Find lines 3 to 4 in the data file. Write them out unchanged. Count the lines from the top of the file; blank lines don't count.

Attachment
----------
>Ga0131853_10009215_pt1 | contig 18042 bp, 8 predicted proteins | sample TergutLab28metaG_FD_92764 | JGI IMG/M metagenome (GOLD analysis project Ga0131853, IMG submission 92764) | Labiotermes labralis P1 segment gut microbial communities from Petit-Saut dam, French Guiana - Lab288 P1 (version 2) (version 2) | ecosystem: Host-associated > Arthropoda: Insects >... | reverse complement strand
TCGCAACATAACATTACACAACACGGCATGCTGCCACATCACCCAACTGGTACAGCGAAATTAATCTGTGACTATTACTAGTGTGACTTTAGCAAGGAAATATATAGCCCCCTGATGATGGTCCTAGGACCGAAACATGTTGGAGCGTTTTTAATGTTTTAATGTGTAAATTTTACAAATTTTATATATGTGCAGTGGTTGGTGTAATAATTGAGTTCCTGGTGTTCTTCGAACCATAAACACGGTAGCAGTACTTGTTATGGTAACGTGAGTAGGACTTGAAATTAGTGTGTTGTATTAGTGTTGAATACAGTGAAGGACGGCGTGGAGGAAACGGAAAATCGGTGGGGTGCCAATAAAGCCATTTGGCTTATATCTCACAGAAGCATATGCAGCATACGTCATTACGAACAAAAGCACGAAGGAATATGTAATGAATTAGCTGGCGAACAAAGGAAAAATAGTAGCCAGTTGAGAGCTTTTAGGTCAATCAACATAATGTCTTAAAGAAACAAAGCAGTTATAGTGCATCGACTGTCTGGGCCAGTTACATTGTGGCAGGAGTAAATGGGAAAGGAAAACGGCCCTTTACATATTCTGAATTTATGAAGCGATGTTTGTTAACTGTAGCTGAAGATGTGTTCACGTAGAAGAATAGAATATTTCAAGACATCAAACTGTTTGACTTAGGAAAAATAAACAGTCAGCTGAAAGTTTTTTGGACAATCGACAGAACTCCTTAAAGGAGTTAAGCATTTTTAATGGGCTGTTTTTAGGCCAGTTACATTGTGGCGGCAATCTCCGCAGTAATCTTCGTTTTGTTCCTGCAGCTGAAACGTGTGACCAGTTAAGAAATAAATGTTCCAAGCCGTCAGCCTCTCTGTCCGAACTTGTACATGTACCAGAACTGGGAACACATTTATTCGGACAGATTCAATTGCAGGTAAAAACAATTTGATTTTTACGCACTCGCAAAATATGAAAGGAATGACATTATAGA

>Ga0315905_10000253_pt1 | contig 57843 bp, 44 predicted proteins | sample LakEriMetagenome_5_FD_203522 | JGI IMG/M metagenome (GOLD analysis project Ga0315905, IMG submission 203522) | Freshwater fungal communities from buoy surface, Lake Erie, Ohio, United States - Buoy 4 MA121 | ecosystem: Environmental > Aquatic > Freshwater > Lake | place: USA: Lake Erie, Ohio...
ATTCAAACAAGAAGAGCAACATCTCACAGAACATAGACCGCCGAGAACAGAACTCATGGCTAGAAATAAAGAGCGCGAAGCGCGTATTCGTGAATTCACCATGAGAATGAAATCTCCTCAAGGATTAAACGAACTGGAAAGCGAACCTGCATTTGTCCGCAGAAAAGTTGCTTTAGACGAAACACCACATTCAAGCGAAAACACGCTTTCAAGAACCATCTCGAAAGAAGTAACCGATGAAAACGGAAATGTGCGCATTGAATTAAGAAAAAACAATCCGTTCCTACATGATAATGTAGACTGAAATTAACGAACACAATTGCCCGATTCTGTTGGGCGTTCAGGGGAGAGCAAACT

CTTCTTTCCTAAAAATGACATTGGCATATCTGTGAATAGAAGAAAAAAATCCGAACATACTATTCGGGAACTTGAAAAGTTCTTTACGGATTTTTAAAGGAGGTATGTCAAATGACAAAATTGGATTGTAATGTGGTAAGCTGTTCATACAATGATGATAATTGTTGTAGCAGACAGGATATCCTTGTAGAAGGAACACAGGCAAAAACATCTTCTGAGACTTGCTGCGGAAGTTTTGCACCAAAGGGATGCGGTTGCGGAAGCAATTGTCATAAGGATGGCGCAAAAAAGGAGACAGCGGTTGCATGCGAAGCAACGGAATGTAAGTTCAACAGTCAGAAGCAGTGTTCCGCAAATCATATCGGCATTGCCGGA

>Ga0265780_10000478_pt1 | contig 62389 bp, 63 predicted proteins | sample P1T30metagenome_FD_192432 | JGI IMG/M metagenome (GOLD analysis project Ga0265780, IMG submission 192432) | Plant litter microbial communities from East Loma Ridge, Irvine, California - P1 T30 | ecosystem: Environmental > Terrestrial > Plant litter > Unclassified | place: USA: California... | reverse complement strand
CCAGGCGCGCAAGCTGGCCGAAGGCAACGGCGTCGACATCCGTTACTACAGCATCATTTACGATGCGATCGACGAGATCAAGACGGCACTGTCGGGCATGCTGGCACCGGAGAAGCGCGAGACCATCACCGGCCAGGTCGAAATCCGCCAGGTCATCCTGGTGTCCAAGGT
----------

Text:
>Ga0315905_10000253_pt1 | contig 57843 bp, 44 predicted proteins | sample LakEriMetagenome_5_FD_203522 | JGI IMG/M metagenome (GOLD analysis project Ga0315905, IMG submission 203522) | Freshwater fungal communities from buoy surface, Lake Erie, Ohio, United States - Buoy 4 MA121 | ecosystem: Environmental > Aquatic > Freshwater > Lake | place: USA: Lake Erie, Ohio...
ATTCAAACAAGAAGAGCAACATCTCACAGAACATAGACCGCCGAGAACAGAACTCATGGCTAGAAATAAAGAGCGCGAAGCGCGTATTCGTGAATTCACCATGAGAATGAAATCTCCTCAAGGATTAAACGAACTGGAAAGCGAACCTGCATTTGTCCGCAGAAAAGTTGCTTTAGACGAAACACCACATTCAAGCGAAAACACGCTTTCAAGAACCATCTCGAAAGAAGTAACCGATGAAAACGGAAATGTGCGCATTGAATTAAGAAAAAACAATCCGTTCCTACATGATAATGTAGACTGAAATTAACGAACACAATTGCCCGATTCTGTTGGGCGTTCAGGGGAGAGCAAACT